Transit Police Officer David Capretto is right. A baby is alive today because he was in the right place at the right time. But Capretto errs in downplaying his role as merely showing up. He did more than that. He acted.

Some of that, of course, is because he’s a cop, trained to intervene. Fair enough, but in doing so – coolly, thoughtfully, strategically – he saved an infant’s life, while putting his own safety at risk. Even when it’s your job, that’s bravery  worthy of the public’s gratitude.

It was an odd story, to be sure. As last week’s snowstorm continued to lash the city Wednesday morning, Capretto was heading to the airport on police business. At the Scajaquada Expressway ramp to the Kensington Expressway, the routine of the drive was shattered.

A Chrysler Sebring rammed into the back of another vehicle, spun around, hit another vehicle and spun again before smashing into guard barrels and losing a wheel. And that’s when a situation that was already dangerous became both bizarre and potentially lethal.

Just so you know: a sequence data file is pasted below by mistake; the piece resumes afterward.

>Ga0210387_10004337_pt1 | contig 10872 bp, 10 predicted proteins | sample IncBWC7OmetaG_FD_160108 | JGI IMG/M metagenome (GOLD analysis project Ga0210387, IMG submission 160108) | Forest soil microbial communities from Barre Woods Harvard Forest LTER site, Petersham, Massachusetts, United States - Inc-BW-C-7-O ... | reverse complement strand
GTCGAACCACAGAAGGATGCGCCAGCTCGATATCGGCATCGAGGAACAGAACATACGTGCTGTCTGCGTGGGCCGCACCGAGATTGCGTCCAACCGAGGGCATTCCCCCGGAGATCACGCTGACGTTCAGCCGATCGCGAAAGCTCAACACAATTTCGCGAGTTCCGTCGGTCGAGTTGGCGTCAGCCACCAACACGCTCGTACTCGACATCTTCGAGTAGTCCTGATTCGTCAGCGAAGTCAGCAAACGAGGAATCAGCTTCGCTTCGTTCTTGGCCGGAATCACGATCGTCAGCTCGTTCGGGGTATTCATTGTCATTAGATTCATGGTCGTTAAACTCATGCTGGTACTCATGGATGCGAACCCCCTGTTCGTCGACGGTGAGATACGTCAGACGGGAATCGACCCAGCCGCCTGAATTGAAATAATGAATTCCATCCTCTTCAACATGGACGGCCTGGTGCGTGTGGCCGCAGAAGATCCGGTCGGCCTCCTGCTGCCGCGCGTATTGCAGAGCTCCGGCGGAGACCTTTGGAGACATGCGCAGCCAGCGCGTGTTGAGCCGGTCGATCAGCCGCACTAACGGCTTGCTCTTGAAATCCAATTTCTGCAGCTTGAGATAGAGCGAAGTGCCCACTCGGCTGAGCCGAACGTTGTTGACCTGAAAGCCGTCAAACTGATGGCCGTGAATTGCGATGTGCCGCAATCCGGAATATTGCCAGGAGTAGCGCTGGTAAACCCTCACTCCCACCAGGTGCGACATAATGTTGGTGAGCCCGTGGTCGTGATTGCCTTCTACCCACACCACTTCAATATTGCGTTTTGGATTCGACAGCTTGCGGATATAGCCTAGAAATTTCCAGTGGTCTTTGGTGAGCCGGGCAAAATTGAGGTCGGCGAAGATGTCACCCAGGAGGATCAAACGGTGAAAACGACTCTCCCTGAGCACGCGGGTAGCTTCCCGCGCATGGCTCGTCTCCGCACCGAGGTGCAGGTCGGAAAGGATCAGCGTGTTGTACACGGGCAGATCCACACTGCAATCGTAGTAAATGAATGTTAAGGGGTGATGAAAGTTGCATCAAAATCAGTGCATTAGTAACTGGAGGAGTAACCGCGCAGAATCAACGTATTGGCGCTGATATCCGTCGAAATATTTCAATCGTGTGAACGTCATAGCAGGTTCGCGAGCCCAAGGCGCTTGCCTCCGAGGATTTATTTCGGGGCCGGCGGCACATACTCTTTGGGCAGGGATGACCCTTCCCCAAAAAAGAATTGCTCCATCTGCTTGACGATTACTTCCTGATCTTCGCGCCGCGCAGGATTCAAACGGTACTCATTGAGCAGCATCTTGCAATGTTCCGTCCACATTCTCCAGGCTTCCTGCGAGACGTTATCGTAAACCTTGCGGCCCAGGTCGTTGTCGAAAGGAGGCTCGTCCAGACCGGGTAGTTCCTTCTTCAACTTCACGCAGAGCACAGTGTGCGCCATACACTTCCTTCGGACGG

The driver of the Sebring exited the damaged car holding what Capretto at first thought was a doll. He soon realized that the “doll” was a naked infant, exposed to the snow, wind and subfreezing temperatures.

Capretto saw that the child’s life was in danger and that the driver, who walked into traffic with her, was a threat. He grabbed the baby and ordered the driver back into his car to ensure he was nowhere near the infant, whom he described as “cold and lifeless.”

He then worked to save the child’s life, acting with intelligence and forethought. He wrapped the baby in a towel and squeezed her between his jacket and his chest. He notified officers at Erie County Medical Center that he was on the way with a baby in danger of dying, continually rubbing her back as he drove. Just as he started up the ramp at the hospital, the child began to cry.

Medical personnel took over and completed the mission of saving the baby’s life, infusing her with warm intravenous fluids before transferring her to Women and Children’s Hospital. By then, her condition was upgraded from critical to serious but stable.

So, yes: Right place, right time. But there was another factor in this child’s survival: Officer David Capretto.

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